A police officer guards an area around a building destroyed by shelling as Russia's attack on Ukraine continues, in Kyiv, Ukraine March 14, 2022.
Gleb Garanich | Reuters

Russian forces did not make significant progress in their advance on Kyiv over the weekend, a senior U.S. Defense official said Monday.

Russian troops are approximately 15 kilometers or 10 miles away from Kyiv's city center, said the official, who spoke on the condition of anonymity in order to share new details from a Pentagon assessment.

"Almost all of Russia's advances remain stalled," the official said, adding that the Pentagon still believes that Russian forces intend to encircle Kyiv.

— Amanda Macias

U.K. slams Russia for "tearing up the rulebook" at UN Security Council meeting

British Ambassador to the U.N. Barbara Woodward speaks during the United Nations Security Council meeting on Threats to International Peace and Security, following Russia's invasion of Ukraine, in New York City, U.S. March 11, 2022.
David Dee Delgado | Reuters

The United Kingdom's representative to the United Nations slammed Russia for "tearing up the rule book" during a UN Security Council meeting Monday.

"For decades, the OSCE has worked to bring security to Europe and yet we meet today in the middle of Russia's unprovoked invasion of Ukraine," said Barbara Woodward, the permanent representative of United Kingdom to the UN, referencing the Organization for Security and Co-operation in Europe.

"One OSCE signatory tearing up the rulebook and pursuing war against another," Woodward added, referencing Russia's agreement to the security organization.

She urged UN members to hold Russia to account for its carnage in Ukraine.

"Russia is accused of the greatest war crimes. Bombing schools, hospitals and homes, targeting families as they try to run to safety," she said, adding that the impact from the Kremlin's war will be felt around the world.

— Amanda Macias

Portraits of war: See how the attack on Ukraine has affected its people

Russia's war in Ukraine has gone on for 19 days.

Since Russia's Vladimir Putin invaded his ex-Soviet neighbor last month, the unprovoked carnage has led to the displacement of more than 2.5 million Ukrainians. As desperate Ukrainians flee their homes to neighboring NATO member countries, Russian forces pummel the capital of Kyiv with missiles and artillery.

At least 596 people, including 43 children, have been killed since Russia invaded, the United Nations said.

Here is a look at some of the faces and lives affected by Russia's horrific war:

Editors Note: Some Images may contain graphic content. (For a full version of this story, click here.)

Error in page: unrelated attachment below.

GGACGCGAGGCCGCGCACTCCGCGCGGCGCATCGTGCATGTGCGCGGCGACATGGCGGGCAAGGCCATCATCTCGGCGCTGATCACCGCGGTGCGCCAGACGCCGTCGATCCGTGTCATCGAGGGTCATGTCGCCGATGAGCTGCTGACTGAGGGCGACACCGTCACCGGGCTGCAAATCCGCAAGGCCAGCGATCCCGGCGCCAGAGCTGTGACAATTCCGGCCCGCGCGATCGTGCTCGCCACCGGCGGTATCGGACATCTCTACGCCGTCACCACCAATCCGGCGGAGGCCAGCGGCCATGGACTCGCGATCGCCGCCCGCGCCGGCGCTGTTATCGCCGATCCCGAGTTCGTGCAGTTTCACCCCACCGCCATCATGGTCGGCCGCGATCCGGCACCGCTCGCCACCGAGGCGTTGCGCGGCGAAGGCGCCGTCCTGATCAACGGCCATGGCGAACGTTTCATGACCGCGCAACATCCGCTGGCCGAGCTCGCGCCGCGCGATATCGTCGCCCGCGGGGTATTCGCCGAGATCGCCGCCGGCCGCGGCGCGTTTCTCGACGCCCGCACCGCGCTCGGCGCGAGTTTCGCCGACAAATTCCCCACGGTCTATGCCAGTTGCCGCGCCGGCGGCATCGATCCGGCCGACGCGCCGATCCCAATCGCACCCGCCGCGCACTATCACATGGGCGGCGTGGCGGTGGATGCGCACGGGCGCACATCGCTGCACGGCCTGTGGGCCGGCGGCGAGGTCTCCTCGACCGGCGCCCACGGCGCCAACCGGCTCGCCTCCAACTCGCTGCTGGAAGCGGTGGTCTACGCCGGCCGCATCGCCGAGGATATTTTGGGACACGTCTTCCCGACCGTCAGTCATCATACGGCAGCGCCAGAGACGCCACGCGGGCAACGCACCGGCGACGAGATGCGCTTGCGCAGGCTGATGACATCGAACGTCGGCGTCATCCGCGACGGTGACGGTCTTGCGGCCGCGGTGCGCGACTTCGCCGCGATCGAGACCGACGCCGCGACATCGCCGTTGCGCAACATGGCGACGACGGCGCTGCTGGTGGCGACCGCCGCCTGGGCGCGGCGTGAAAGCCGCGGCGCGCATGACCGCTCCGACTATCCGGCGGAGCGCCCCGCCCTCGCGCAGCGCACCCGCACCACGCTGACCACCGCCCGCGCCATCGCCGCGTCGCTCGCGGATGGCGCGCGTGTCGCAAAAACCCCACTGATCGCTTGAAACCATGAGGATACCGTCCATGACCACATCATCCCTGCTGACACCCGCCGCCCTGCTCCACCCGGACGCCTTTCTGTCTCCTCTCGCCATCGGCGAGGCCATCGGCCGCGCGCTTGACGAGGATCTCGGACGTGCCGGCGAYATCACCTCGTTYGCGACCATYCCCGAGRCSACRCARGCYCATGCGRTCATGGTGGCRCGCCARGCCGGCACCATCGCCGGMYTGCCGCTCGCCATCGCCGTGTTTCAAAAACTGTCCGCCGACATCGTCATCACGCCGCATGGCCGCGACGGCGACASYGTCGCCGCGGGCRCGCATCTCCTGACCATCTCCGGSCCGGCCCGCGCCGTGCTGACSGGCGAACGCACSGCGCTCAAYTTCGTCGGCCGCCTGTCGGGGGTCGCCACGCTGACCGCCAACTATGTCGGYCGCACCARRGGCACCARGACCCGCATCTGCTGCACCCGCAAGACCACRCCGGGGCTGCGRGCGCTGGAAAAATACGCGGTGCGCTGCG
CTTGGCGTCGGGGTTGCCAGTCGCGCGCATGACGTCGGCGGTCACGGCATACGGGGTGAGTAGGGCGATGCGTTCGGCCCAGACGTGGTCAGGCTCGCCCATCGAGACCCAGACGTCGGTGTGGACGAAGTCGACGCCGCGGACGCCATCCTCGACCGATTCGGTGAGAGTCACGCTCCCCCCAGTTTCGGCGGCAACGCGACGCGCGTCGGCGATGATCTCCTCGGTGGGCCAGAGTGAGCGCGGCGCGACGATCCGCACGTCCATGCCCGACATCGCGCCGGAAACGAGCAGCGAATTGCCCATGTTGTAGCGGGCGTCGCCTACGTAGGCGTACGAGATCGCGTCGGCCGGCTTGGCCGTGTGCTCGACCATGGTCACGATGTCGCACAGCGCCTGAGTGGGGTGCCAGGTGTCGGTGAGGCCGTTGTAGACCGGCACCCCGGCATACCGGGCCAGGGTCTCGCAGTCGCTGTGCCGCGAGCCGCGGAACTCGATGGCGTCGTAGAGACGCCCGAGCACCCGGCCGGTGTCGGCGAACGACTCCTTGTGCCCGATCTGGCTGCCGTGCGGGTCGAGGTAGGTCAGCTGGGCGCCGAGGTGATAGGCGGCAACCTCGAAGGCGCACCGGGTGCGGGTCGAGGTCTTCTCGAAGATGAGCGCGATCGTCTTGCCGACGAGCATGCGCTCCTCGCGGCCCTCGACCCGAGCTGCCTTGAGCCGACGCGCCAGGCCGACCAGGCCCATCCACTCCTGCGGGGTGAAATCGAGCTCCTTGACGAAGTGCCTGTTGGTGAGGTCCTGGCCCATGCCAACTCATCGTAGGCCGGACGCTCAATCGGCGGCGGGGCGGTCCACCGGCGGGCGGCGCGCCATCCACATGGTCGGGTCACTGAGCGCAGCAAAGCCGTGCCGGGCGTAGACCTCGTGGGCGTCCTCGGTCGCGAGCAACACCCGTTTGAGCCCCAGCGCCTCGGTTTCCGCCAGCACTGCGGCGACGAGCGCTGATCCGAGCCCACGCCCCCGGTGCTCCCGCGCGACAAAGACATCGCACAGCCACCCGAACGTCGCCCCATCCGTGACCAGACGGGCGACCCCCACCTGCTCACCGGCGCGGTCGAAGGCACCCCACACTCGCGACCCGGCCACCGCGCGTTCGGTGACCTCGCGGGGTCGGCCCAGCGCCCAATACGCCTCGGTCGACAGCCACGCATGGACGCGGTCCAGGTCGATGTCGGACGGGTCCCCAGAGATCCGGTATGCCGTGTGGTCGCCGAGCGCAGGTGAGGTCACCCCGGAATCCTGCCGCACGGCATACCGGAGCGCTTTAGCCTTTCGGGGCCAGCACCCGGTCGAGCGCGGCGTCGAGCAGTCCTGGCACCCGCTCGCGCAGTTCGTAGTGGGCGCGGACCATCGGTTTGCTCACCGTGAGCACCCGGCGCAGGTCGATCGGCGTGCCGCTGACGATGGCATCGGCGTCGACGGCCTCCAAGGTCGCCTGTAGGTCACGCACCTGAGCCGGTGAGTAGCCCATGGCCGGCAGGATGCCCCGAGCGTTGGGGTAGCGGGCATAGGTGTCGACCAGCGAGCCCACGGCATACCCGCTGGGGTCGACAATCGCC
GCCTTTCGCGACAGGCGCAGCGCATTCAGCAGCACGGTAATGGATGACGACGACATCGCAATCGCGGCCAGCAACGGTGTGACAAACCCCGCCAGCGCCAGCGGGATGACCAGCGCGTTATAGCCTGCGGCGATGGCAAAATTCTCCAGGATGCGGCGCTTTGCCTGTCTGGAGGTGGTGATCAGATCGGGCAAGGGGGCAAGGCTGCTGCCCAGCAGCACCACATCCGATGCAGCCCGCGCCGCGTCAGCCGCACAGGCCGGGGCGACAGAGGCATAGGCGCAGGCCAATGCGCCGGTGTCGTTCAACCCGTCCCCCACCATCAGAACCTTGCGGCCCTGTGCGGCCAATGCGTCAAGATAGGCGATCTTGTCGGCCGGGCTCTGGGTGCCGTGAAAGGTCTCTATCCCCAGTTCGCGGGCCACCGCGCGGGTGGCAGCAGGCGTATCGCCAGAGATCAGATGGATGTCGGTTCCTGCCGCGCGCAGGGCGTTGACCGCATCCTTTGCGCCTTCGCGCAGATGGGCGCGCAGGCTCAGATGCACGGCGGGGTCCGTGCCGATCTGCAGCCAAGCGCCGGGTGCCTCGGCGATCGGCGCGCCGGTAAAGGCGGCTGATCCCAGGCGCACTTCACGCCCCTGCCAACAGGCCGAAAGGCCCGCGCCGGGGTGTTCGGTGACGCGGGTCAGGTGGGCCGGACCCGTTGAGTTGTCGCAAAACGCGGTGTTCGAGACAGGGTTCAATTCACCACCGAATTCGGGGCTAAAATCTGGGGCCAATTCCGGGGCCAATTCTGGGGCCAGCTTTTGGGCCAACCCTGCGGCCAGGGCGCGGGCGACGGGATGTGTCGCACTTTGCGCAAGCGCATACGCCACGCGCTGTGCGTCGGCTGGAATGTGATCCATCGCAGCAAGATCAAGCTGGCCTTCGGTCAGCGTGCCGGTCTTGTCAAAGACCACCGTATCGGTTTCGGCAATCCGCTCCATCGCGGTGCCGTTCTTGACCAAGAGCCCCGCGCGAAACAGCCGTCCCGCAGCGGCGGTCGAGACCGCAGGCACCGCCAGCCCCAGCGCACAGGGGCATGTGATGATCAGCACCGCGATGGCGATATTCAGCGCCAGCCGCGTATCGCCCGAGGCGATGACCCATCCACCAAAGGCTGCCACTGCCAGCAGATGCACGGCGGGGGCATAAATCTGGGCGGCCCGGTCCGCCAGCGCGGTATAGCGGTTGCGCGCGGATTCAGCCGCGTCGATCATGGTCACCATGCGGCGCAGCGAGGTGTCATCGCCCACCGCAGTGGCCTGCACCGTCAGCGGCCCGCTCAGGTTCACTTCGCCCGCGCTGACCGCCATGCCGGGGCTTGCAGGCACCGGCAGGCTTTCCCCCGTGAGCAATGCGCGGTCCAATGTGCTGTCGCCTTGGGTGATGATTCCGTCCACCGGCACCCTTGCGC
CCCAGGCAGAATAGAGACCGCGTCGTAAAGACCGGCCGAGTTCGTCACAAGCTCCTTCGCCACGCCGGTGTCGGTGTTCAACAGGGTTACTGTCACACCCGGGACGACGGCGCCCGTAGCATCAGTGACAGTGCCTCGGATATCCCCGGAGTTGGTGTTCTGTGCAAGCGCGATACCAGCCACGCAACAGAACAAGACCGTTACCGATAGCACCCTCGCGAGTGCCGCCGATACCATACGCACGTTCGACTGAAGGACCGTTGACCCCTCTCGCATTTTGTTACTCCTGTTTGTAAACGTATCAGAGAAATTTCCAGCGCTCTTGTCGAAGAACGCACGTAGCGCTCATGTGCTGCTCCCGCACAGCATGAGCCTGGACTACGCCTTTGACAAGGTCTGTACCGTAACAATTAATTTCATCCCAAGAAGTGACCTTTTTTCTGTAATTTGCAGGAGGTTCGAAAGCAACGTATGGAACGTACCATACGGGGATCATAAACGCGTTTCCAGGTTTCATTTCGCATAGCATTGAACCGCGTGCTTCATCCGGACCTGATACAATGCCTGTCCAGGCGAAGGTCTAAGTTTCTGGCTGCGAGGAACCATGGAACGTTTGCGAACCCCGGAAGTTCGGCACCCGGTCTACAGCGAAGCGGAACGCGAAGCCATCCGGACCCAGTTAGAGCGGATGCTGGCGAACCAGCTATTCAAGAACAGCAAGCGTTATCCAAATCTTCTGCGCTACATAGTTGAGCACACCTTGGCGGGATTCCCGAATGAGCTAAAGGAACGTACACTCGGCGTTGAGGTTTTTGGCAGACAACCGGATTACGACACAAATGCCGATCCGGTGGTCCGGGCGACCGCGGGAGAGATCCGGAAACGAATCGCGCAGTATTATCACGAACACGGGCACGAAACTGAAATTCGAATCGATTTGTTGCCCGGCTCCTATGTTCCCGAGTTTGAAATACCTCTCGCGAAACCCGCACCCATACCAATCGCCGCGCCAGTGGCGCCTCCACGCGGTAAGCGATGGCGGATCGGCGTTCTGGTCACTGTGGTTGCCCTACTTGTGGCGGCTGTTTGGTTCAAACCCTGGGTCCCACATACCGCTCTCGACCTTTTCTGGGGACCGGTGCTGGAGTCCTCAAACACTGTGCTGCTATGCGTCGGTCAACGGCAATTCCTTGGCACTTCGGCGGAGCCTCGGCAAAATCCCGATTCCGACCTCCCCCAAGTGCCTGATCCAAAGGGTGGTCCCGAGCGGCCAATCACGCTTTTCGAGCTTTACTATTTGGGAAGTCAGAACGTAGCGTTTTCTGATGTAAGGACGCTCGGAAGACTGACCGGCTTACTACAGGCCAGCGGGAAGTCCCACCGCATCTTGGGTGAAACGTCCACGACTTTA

Children look out from a carriage window as a train prepares to depart from a station in Lviv, western Ukraine, enroute to the town of Uzhhorod near the border with Slovakia, on March 3, 2022.
Daniel Leal | AFP | Getty Images
Refugee children fleeing Ukraine are given blankets by Slovakian rescue workers to keep warm at the Velke Slemence border crossing on March 09, 2022 in Velke Slemence, Slovakia.
Christopher Furlong | Getty Images
Vladimir Golyadynets says goodbye to his partner Olga Shmigal before boarding a train to Dnipro from the main train terminal on March 09, 2022 in Lviv, Ukraine.
Dan Kitwood | Getty Images
Refugee girl from Ukraine who arrived from Przemysl is seen on a train at the main railway station in Krakow, Poland on March 7, 2022.
Beata Zawrzel | Nurphoto | Getty Images
Civilians continue to flee from Irpin due to ongoing Russian attacks as snow falls in Irpin, Ukraine on March 08, 2022.
Emin Sansar | Anadolu Agency | Getty Images
A Ukrainian woman holds her 3-month-old baby at the Western Railway Station as they flee Ukraine on March 9, 2022 in Budapest, Hungary.
Janos Kummer | Getty Images
A refugee child fleeing from Ukraine gestures when waiting for transport at Nyugati station, after Russia launched a massive military operation against Ukraine, in Budapest, Hungary, February 28, 2022.
Marton Monus | Reuters

— Adam Jeffery and Amanda Macias

National security advisor Jake Sullivan meets China's top diplomat

U.S. national security adviser Jake Sullivan gives a statement about the situation in Afghanistan during a news briefing at the White House in Washington, August 23, 2021.
Leah Millis | Reuters

National security adviser Jake Sullivan is slated to meet with China's top diplomat, Yang Jiechi, to discuss the Kremlin's war in Ukraine.

The high-stakes discussion, which will include officials from the National Security Council and State Department, follows warnings from Washington that Beijing should not alleviate the economic pressure mounting on Moscow.